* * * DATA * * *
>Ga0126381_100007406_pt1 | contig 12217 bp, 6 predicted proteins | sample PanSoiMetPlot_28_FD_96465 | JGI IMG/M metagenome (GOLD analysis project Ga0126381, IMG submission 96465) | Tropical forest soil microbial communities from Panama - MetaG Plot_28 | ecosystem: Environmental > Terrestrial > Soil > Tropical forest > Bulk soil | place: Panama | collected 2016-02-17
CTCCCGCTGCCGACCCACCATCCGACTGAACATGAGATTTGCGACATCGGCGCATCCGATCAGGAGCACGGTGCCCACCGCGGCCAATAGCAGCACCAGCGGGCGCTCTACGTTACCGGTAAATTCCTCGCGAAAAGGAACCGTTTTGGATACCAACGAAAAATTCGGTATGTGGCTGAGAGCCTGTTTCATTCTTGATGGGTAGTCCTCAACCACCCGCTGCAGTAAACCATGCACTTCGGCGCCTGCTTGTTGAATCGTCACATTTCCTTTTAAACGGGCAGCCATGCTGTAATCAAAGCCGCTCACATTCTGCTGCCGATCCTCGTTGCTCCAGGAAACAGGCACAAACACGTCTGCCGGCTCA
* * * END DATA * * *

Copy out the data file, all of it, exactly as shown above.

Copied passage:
>Ga0126381_100007406_pt1 | contig 12217 bp, 6 predicted proteins | sample PanSoiMetPlot_28_FD_96465 | JGI IMG/M metagenome (GOLD analysis project Ga0126381, IMG submission 96465) | Tropical forest soil microbial communities from Panama - MetaG Plot_28 | ecosystem: Environmental > Terrestrial > Soil > Tropical forest > Bulk soil | place: Panama | collected 2016-02-17
CTCCCGCTGCCGACCCACCATCCGACTGAACATGAGATTTGCGACATCGGCGCATCCGATCAGGAGCACGGTGCCCACCGCGGCCAATAGCAGCACCAGCGGGCGCTCTACGTTACCGGTAAATTCCTCGCGAAAAGGAACCGTTTTGGATACCAACGAAAAATTCGGTATGTGGCTGAGAGCCTGTTTCATTCTTGATGGGTAGTCCTCAACCACCCGCTGCAGTAAACCATGCACTTCGGCGCCTGCTTGTTGAATCGTCACATTTCCTTTTAAACGGGCAGCCATGCTGTAATCAAAGCCGCTCACATTCTGCTGCCGATCCTCGTTGCTCCAGGAAACAGGCACAAACACGTCTGCCGGCTCA